The slated roof

The original slated roof on the "trønderlån" (a building type very common in the middle of Norway).

The old roof on the main building (the trønderlån) was a slated roof; classical slates from Alta in Northern Norway, designet to last for eternity. We were not planning to replace the slates on the Southern side, but here on the Northern side most of the slates had to come off, and we even needed more slates, because of the extension that we built instead of this square box with a balcony on top, placed there sometimes in the fourties (cf. the painting on the front page, cf. also below).

The old building was originally built in an L-shape (cf. the post about the buildings and structures), and when this L-wing was demolished during the same renovation, the valuable Alta-slates were of course carefully stacked and stored. One might think therefore that there would be ample reserves of slates. But as luck would have it, our eldest son at the age of five was gifted a small, but truly efficient hammer by his grandfather.

Where is one to try out one's new hammer? Can you imagine how brittle these slates really are when placed in a stack like this? Do you understand how merciless and highly efficient a five-year-old can be when left alone for a few minutes without any bothersome adults around?

«To a man with a hammer, everything looks like a nail.» Mark Twain.

This treasure was therefore lost to us, and we did not have enough slates. Also, if we were to keep the old slated roof, all the slates on the Northern side had to come off and be thoroughly steamed before we could reuse them. There was a lot of moss and guano stuck to the slates after decades and decades. If we were to buy more slates, they would be old and used too, and we would obviously have to steam all of the "new" slates as well. It sounded like a terrible job. Also, it would be very expensive, more so than a brand new roof with modern roof tiles, since we needed to get hold of an expert to lay down the slates. All this would also take a lot of time.

And when do we get the necessary stretch of nice weather with no precipitation, here where we live?

Also, if we decided to remove all the slates on the northern side of the roof, the wooden part of the roof would have to be replaced as well. This would also take a lot of time, but it would not be very smart to skip this step and place the slates on top of old woodwork in less than minty condition. We do want this roof to last.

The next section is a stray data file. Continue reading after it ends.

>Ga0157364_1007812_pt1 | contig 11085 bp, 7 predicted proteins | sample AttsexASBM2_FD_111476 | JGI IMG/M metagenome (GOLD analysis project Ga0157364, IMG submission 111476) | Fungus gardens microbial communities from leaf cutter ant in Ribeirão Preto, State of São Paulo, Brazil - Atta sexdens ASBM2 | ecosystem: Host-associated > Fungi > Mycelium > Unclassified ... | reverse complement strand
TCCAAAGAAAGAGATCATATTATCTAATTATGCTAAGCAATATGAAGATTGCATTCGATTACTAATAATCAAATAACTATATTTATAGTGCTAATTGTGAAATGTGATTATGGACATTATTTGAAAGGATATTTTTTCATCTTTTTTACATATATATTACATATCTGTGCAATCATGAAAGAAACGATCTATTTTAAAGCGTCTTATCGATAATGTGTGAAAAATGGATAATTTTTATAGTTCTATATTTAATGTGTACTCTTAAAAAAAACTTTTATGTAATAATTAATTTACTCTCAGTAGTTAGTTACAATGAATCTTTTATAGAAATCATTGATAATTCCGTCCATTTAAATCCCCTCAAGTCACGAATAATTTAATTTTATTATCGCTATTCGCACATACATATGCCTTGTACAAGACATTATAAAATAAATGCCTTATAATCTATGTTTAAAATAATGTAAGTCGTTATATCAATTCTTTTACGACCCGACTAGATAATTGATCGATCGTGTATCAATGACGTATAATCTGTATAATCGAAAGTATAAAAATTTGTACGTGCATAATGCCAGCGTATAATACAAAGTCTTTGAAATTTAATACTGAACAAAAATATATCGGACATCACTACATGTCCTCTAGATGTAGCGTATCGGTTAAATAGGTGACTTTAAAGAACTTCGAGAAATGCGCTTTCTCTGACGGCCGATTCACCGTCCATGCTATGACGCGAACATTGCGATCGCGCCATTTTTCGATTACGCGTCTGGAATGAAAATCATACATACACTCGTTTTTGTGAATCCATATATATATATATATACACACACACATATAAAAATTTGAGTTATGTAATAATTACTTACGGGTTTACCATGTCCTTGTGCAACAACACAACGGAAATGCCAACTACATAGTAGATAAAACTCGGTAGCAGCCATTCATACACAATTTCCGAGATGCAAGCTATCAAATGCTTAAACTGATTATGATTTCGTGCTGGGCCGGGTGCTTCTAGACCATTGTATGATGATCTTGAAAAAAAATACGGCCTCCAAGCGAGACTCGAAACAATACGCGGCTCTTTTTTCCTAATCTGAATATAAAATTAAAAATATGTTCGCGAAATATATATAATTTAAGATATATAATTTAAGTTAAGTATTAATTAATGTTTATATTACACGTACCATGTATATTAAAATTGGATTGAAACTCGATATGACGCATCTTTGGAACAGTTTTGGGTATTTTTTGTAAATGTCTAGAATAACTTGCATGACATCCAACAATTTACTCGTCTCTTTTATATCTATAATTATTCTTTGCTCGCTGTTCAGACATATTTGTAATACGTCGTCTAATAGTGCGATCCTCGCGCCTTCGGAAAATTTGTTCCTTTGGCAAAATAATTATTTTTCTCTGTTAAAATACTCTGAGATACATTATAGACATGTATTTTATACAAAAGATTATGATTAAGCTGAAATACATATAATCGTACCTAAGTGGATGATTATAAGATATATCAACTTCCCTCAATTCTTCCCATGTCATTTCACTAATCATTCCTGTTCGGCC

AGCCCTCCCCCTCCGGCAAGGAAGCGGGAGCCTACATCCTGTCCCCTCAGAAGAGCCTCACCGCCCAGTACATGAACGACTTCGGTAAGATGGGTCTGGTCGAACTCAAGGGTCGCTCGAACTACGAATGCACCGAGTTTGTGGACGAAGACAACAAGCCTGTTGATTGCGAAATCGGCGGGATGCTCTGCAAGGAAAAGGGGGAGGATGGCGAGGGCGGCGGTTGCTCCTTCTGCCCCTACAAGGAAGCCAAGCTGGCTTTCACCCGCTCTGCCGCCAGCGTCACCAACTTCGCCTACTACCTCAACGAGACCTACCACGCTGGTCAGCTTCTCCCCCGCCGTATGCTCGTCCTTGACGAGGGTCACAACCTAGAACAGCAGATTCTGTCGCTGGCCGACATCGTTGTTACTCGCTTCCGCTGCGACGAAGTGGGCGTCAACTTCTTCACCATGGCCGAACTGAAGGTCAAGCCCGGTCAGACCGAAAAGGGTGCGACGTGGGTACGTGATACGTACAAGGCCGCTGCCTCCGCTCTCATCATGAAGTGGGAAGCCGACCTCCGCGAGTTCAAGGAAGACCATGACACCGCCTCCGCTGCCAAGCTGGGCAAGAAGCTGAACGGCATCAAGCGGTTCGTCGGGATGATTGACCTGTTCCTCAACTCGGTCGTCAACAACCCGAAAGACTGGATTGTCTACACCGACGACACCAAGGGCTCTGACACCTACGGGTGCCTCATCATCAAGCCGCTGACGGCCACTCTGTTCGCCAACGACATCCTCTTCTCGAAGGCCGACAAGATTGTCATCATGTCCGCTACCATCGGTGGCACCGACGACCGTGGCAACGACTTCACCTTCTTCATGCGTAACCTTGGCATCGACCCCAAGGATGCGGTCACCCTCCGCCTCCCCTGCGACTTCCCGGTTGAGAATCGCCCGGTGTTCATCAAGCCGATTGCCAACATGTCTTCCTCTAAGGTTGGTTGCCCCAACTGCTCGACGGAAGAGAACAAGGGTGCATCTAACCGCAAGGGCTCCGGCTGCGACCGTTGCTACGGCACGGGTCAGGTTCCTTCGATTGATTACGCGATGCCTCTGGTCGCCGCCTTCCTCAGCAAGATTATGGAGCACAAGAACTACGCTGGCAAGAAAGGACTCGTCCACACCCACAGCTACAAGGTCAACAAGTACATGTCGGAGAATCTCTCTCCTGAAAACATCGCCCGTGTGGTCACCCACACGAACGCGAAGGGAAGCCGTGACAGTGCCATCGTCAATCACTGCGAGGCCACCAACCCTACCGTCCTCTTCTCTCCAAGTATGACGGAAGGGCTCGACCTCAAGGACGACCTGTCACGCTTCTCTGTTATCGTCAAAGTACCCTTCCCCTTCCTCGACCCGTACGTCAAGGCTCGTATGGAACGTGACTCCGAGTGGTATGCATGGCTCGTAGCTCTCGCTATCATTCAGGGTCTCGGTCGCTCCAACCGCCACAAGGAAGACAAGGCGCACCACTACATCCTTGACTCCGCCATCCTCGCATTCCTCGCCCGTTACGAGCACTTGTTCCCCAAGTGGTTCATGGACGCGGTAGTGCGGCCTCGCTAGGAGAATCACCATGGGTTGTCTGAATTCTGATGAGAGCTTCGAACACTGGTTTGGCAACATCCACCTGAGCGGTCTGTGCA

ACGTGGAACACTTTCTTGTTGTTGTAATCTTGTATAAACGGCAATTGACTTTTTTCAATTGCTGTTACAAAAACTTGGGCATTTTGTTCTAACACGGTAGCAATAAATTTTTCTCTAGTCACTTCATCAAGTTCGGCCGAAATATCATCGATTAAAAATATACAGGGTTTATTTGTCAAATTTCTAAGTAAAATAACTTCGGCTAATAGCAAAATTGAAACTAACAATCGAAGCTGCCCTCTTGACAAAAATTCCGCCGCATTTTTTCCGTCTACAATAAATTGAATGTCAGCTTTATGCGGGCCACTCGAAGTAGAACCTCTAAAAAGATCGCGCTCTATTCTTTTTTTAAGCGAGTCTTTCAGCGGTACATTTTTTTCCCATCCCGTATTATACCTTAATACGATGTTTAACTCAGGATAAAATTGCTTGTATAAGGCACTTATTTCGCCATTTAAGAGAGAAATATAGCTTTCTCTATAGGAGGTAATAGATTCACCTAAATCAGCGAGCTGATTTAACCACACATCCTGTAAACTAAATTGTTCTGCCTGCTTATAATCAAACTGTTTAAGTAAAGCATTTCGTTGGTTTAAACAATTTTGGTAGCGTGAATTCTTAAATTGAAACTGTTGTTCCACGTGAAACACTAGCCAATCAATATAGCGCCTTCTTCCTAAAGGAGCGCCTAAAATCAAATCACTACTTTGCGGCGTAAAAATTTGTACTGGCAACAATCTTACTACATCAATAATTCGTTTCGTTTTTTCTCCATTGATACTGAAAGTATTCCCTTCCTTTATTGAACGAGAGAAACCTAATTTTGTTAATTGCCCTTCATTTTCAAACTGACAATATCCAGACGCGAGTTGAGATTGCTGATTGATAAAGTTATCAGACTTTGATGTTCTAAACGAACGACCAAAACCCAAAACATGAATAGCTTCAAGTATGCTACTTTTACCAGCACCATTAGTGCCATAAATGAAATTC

A lot of work, a lot of time, a lot of money.

Those are all good reasons to consider other solutions and to rather replace the slated roof with Dutch roof tiles. On the other hand: to be frank, all of us really wanted to keep the precious slated roof. It is really beautiful, it is old and original, and if restored correctly, it can easily last for a hundred years or more.

The people of the farm finally decided. Let's do it!

So first of all the old slates have to come off.

Hans is working hard to take the old slates off of the roof without breaking any slates.
This would be a rather high fall. You can clearly see how much dirt, moss and guano is on the slates.

Peeling off the slates, one by one, is time-consuming work, and you have to be very careful. If you are not, or do things in the wrong order, the brittle edges and the nicks where the nails attch the slates to the roof will break off. This would make that slate useless. As mentioned, it is a far drop down, so you can easily drop a slate which will then shatter on the ground. It is also a very demanding job with a lot of responsibility.

The slates must then be brought down from the roof without breaking, and carefully placed on a suited surface to be steamed, inch by inch. This has to be done very thoroughly, but very lightly, since otherwise the slates will break and become useless. A lot of slates in the first stack did not make it (it took us a while to master the right technique).

Before and after. Kristin is steaming the slates, inch by inch, removing centuries worth of moss, guano and dirt.